In Massachusetts, it is identity theft (also called identity fraud) to obtain or use other people's personal identifying information without their permission to purchase goods or services or obtain credit.
Identity theft involves stealing a person’s identifying information and using the information to access the victim’s financial accounts or establish new credit accounts. In the process of impersonating the victim, the thief can ruin the victim’s credit and run up huge bills. Identity thieves obtain personal information online, from public records, and by stealing mail, trash, and wallets.
For general information on the crime of identity theft, see The Crime of Identity Theft.
Under Massachusetts’s laws, a defendant commits the crime of identity fraud by:
Personal identifying information includes a person’s name, address, social security number, bank account number, driver’s license number, or credit card number.
In order to be convicted of identity theft, the defendant must act with the intent to defraud (to obtain money or anything else of value by deception) and without the victim’s permission. The crime is committed as soon as the personal identifying information is taken or obtained with an intention to use it without permission. (Mass. Gen. Laws ch. 266, § 37E.)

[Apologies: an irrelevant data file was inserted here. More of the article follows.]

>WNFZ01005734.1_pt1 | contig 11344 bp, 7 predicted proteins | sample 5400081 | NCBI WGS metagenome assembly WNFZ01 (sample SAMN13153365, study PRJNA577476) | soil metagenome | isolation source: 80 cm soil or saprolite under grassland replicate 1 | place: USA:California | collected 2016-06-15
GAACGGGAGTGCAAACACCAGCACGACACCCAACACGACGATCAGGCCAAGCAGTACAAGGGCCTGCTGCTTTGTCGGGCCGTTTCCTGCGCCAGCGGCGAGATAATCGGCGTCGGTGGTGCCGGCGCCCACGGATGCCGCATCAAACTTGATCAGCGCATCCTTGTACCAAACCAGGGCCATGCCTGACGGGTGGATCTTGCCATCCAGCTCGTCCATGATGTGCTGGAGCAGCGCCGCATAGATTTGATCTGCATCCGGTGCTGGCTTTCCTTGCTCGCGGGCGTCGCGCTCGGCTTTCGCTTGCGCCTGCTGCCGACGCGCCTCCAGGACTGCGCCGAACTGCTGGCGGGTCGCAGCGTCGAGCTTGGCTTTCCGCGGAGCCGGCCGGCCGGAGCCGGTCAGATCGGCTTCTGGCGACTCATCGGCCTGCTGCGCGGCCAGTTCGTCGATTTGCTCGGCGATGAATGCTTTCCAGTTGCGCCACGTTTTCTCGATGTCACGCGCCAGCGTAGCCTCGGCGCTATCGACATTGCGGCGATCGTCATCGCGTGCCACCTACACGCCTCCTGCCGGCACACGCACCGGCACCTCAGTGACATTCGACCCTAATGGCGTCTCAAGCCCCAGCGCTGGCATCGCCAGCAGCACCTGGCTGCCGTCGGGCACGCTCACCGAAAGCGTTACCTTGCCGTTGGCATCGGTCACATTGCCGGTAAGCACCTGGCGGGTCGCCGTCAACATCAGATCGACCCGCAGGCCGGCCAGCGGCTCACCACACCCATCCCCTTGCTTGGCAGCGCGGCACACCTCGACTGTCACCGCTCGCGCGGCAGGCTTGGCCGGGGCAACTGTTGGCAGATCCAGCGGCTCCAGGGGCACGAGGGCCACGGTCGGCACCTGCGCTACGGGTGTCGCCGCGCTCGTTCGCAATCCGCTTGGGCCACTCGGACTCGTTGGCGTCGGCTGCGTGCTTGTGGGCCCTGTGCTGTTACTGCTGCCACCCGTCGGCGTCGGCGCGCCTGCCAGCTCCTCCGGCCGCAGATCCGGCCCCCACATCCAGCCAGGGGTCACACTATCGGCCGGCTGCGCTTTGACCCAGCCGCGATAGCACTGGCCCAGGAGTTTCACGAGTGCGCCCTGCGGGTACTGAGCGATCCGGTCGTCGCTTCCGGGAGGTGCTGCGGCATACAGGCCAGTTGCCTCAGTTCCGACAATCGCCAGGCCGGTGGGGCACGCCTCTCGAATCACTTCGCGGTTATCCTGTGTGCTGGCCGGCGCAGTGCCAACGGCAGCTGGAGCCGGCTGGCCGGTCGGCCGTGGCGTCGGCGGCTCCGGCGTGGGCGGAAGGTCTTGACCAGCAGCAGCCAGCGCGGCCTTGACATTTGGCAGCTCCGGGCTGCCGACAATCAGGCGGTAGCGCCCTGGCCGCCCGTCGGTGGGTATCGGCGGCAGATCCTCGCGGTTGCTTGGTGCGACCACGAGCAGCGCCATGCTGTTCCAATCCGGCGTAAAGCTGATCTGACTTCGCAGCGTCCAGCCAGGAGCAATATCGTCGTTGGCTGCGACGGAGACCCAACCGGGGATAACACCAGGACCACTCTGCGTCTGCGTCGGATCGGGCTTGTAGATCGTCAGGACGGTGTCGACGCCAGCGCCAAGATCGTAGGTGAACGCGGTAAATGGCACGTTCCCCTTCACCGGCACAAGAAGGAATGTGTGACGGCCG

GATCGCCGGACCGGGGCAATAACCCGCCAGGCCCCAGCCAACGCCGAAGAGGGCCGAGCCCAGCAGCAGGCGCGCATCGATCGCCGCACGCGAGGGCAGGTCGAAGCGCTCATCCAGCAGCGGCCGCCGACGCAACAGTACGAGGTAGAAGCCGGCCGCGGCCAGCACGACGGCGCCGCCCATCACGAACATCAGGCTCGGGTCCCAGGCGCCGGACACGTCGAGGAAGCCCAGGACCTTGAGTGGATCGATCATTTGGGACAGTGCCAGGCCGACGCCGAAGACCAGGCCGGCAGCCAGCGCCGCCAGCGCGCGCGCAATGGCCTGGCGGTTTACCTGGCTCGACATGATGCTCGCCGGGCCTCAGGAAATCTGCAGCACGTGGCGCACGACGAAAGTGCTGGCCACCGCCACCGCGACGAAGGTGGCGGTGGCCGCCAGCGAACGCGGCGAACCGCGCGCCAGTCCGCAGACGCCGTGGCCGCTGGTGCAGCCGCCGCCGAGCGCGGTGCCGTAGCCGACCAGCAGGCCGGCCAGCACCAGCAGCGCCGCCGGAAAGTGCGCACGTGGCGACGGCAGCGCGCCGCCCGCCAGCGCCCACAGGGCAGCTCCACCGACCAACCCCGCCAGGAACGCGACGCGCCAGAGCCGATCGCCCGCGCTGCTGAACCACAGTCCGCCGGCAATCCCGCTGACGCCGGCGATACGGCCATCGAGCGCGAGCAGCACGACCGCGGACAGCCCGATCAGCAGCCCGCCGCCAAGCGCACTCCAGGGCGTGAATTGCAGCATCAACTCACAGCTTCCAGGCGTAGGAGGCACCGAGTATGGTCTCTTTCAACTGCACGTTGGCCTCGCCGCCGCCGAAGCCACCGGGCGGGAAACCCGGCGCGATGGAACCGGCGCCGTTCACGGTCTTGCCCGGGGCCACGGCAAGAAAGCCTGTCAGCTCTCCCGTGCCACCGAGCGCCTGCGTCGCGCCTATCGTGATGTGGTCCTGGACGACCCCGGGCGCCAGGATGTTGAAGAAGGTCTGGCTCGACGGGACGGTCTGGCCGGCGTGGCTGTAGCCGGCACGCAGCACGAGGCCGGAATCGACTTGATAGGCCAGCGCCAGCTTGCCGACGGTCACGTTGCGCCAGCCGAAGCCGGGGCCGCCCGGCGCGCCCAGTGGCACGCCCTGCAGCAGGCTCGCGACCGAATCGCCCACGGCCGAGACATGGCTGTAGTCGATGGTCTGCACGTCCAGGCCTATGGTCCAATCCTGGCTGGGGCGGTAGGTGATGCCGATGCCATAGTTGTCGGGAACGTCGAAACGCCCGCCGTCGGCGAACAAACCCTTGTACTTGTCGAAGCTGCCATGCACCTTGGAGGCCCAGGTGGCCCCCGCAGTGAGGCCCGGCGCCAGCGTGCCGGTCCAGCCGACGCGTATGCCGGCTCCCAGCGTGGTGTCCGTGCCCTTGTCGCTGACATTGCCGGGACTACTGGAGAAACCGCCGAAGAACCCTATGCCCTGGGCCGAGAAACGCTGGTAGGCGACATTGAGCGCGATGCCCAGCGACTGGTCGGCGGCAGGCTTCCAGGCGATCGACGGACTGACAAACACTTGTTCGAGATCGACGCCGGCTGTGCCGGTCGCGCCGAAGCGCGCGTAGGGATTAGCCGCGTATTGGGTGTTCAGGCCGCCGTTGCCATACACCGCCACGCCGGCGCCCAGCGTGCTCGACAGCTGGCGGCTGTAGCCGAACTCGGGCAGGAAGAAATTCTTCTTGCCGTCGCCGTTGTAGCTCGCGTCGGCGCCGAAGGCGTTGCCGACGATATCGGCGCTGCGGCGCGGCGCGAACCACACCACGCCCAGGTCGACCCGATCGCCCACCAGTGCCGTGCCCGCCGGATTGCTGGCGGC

For example, a child who uses a parent’s credit card number to buy something with permission has not committed identity fraud. However, a sales clerk who copies a customer’s credit card number intending to use it later has committed identity fraud, even if the clerk never used the number.
In Massachusetts, identity theft is punishable by up to two years and six months in county jail, a fine of up to $5,000, or both. The court may also order the defendant to pay restitution to the victim for any costs incurred by the victim as a result of the crime, including the cost of repairing the victim’s credit. (Mass. Gen. Laws ch. 266, § 37E.)
If you are charged with identity theft, you should talk to a Massachusetts criminal defense attorney. A criminal conviction can have serious consequences. In addition to jail time and a fine, a criminal conviction – especially one that involves fraud – can make it difficult to obtain a job or a professional license. An attorney can tell you what to expect in court and how to protect your rights.